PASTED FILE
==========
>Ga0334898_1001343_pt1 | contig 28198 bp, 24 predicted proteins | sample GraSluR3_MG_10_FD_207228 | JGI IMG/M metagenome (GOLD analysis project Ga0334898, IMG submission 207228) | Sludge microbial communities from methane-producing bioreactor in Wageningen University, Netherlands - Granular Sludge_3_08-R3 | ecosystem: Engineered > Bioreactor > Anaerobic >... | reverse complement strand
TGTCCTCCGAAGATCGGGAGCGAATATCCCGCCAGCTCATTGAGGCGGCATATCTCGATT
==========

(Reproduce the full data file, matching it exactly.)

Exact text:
>Ga0334898_1001343_pt1 | contig 28198 bp, 24 predicted proteins | sample GraSluR3_MG_10_FD_207228 | JGI IMG/M metagenome (GOLD analysis project Ga0334898, IMG submission 207228) | Sludge microbial communities from methane-producing bioreactor in Wageningen University, Netherlands - Granular Sludge_3_08-R3 | ecosystem: Engineered > Bioreactor > Anaerobic >... | reverse complement strand
TGTCCTCCGAAGATCGGGAGCGAATATCCCGCCAGCTCATTGAGGCGGCATATCTCGATT